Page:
A controversial Brookhaven development and its tax break are a no-go at this point, the city has announced.

The city announced Nov. 18 that it is withdrawing a court petition for a tax break involving Dresden Village, a mixed-use plan on a 4-acre lot on Dresden Drive near Caldwell Road. The project is no longer “viable” for Connolly Investment & Development, according to a statement from city spokesperson Burke Brennan.

J.R. Connolly II, the CEO of Connolly Investment, said the company intends to make unspecified changes to the plan and reintroduce it later. The company could not amend the current tax abatement application and so had to withdraw entirely, he said.

A site plan of the 4-acre, mixed-use Dresden Village development. (Special)

“The city of Brookhaven and the Development Authority are disappointed about the loss of a quality redevelopment that augments and completes the Dresden corridor,” Brennan said in the statement. “The future revenues from this project would have positively benefited the city, county, and school board, while enhancing the corridor’s walkability, connection to transit at the Brookhaven-Oglethorpe MARTA Station, and ultimately the City Centre master plan area.”

“To clarify the city’s comments, we wanted to retool the project to really reflect what is going on in the world today,” Connolly said in a phone interview. “In order to make the project changes that we wanted to make, there was a technicality, if you will, that we can’t amend our request for validation. We basically have to withdraw the validation without precedent. … Once we are ready, we will come back.”

Asked whether political opposition to the project’s tax break from DeKalb County government and local residents played a role in the decision to withdraw, Connolly said, “You know, no, it really doesn’t.”

The project would have been a mix of more than 180 luxury apartments and seven condo townhomes, with 30,000 square feet of retail shops and restaurants.

Connolly would not specify what types of changes the company wants to make to the plan, but indicated that the pandemic’s impacts on construction, retail stores and the apartment market are factors. “2020 has been a very interesting year with a lot of changes, a lot of them accelerated by COVID,” he said. There is no specific timeline for changing and refiling the project, he said.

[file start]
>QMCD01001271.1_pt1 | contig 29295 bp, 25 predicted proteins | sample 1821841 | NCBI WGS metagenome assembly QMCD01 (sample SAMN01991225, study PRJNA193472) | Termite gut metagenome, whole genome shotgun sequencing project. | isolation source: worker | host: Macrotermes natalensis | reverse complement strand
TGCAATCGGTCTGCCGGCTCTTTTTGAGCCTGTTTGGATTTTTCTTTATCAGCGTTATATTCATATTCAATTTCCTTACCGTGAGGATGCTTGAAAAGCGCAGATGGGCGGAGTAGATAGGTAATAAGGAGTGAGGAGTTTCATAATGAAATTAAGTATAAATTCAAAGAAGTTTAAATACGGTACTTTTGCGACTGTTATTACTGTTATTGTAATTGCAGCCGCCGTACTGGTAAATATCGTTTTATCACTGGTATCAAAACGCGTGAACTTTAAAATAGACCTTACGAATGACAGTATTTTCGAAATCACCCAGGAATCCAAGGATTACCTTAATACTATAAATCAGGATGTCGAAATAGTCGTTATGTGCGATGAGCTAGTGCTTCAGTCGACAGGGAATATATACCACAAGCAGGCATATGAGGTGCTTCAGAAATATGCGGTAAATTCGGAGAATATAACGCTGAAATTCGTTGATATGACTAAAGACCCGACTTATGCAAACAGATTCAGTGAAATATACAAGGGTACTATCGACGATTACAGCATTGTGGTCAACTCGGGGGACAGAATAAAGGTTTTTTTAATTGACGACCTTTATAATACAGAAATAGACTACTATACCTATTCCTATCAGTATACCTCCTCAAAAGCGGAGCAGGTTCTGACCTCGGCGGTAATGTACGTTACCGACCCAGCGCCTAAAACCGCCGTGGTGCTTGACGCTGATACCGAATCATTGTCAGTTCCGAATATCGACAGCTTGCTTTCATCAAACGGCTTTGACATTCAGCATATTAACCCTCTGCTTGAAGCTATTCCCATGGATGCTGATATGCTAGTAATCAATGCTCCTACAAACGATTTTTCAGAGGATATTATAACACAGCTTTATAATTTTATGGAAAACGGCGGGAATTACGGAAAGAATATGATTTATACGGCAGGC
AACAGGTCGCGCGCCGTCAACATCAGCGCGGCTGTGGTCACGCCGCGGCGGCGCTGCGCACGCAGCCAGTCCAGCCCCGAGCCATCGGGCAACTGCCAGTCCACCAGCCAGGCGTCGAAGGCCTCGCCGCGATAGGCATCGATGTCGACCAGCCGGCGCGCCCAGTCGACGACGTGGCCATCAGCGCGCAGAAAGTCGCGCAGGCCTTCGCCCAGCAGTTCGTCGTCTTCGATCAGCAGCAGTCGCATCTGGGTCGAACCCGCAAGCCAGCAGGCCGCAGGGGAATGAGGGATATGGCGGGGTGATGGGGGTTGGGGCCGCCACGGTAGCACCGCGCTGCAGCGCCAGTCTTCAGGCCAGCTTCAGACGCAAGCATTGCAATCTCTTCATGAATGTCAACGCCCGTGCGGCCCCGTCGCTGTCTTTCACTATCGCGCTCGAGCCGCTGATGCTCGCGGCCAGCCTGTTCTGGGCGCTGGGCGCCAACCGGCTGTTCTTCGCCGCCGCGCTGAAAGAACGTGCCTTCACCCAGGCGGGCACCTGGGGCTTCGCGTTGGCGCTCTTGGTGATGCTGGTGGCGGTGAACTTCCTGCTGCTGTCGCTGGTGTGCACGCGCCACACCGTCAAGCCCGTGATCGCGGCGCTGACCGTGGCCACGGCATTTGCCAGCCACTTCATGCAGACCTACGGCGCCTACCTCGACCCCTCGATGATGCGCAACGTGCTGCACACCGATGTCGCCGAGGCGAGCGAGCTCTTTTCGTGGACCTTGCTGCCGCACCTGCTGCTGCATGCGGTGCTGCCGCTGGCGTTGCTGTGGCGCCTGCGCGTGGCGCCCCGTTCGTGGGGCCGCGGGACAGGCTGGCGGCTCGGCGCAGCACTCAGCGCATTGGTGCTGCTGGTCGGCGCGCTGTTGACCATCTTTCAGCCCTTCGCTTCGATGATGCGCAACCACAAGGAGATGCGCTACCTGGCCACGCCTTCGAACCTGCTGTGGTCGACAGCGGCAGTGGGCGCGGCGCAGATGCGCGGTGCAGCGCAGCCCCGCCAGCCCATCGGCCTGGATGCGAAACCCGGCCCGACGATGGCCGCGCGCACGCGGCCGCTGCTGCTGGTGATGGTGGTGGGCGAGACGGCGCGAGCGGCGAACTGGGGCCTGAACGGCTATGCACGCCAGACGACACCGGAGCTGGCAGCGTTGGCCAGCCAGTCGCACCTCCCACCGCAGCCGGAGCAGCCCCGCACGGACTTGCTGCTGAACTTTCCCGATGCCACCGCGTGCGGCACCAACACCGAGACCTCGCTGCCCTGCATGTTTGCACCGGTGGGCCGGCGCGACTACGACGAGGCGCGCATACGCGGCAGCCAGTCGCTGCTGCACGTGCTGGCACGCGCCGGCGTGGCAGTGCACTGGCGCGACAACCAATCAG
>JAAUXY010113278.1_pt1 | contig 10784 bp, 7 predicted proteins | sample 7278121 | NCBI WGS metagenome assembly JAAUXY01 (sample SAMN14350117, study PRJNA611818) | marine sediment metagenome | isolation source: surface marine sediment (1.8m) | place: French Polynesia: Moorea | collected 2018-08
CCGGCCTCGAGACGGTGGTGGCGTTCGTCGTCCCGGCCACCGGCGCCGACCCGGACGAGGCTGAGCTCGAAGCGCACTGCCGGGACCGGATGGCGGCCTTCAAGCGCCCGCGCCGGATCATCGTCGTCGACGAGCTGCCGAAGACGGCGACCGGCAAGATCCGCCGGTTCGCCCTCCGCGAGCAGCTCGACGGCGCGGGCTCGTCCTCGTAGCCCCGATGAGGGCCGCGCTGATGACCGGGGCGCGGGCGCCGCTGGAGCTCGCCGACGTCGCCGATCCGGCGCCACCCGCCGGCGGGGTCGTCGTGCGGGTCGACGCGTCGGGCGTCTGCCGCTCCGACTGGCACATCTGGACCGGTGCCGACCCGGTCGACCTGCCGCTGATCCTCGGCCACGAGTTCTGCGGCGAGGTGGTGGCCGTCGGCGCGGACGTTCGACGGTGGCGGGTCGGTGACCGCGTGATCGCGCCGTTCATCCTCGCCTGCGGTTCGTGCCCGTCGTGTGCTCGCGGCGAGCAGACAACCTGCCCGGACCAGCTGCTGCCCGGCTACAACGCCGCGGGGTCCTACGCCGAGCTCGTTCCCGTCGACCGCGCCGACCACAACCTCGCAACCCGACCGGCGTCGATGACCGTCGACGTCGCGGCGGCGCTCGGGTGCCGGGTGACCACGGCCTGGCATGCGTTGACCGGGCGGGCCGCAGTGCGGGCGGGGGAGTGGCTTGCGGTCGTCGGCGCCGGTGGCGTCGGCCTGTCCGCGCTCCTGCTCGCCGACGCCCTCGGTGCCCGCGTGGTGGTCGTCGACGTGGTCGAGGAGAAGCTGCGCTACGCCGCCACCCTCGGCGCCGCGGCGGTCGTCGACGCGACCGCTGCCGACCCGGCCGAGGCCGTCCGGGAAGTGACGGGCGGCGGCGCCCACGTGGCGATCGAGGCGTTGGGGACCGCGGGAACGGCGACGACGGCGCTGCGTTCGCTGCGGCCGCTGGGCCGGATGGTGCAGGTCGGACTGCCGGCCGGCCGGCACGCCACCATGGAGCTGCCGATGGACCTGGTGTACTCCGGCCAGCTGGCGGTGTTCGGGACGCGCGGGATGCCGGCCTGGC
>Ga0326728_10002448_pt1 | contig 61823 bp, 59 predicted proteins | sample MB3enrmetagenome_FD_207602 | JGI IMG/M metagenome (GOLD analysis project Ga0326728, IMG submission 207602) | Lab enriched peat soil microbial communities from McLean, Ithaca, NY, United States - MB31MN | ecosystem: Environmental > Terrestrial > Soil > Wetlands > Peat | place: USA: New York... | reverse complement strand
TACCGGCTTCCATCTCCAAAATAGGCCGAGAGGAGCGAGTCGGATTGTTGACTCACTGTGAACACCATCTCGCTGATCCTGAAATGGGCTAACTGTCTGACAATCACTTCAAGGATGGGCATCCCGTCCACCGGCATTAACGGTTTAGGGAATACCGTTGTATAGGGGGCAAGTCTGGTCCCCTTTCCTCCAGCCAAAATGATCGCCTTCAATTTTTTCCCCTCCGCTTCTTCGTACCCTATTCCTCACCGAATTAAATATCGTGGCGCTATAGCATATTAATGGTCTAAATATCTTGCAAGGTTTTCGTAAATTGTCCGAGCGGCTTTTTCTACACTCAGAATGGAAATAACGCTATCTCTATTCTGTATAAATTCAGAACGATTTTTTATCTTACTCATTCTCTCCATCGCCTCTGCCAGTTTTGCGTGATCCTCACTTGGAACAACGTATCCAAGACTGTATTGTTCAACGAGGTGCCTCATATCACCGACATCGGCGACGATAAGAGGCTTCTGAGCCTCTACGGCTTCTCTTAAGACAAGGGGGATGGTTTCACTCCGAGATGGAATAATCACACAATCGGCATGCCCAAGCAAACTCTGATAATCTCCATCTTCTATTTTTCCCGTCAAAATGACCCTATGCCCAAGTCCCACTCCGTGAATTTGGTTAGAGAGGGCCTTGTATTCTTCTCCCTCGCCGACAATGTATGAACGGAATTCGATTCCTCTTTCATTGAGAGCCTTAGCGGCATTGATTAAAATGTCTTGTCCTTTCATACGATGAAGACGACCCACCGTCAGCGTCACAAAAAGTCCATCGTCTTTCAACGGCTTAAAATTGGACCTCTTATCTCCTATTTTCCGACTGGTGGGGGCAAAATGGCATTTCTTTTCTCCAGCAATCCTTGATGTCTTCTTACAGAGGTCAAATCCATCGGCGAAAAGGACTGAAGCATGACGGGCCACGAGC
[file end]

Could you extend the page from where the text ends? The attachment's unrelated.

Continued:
The original proposal, which won approval in August from the Brookhaven Development Authority for a property tax break worth up to $13.5 million under the code name “Project X,” had strained the city’s relationship with DeKalb County, and drew criticism from at least one county commissioner who said the 22-year abatement was going to be an unnecessary drain on county and school system finances. Local neighborhood associations recently joined the opposition as well.

The development was valued at about $61 million, according to the development’s project documents. The Brookhaven City Council, which operates separately from the development authority, approved a rezoning plan for the project in 2017 but did not have to vote on the tax break.

The site, currently occupied by a DeKalb County Tax Commissioner Office and a barbecue restaurant, spurred a 2018 lawsuit from a neighboring resident regarding possible zoning violations, which was settled with the developer. At the time, critics said more development in the area would create more traffic.

Development along the Dresden Road corridor — which is just east of Peachtree Road and the Brookhaven MARTA station — has boomed in recent years, mostly through similar multistory, mixed-used complexes.

The tax break had to be approved by the court before it went into effect and a date had been set for Dec. 1. The county and the DeKalb County School District had won approval to intervene in the hearing  to “make their case against the development, which also drew criticism from some residents as unnecessary and lacking transparency. The developer said the tax break was needed because the development would include streetscape and traffic changes.

The county and the school district claimed the development authority’s valuation of the development is invalid because it was done without consulting the county Board of Assessors. Because of that, they claimed, the court also couldn’t approve the bonds because confirming such a valuation is an overstep of its power.

The county and school district also claimed the development authority violated the state Open Meetings Act because it passed the tax break “under a veil of secrecy,” according to the county’s brief. The county called the Aug. 12 development authority meeting agenda “grossly deficient” because it only referred to the development as “Project X.”

Attorney Chris Balch, who represents the city and the development authority, argued that the county and school district couldn’t intervene because they were not residents of the city.

–By Holly R. Price and John Ruch

Update: This story has been updated with comment from the developer.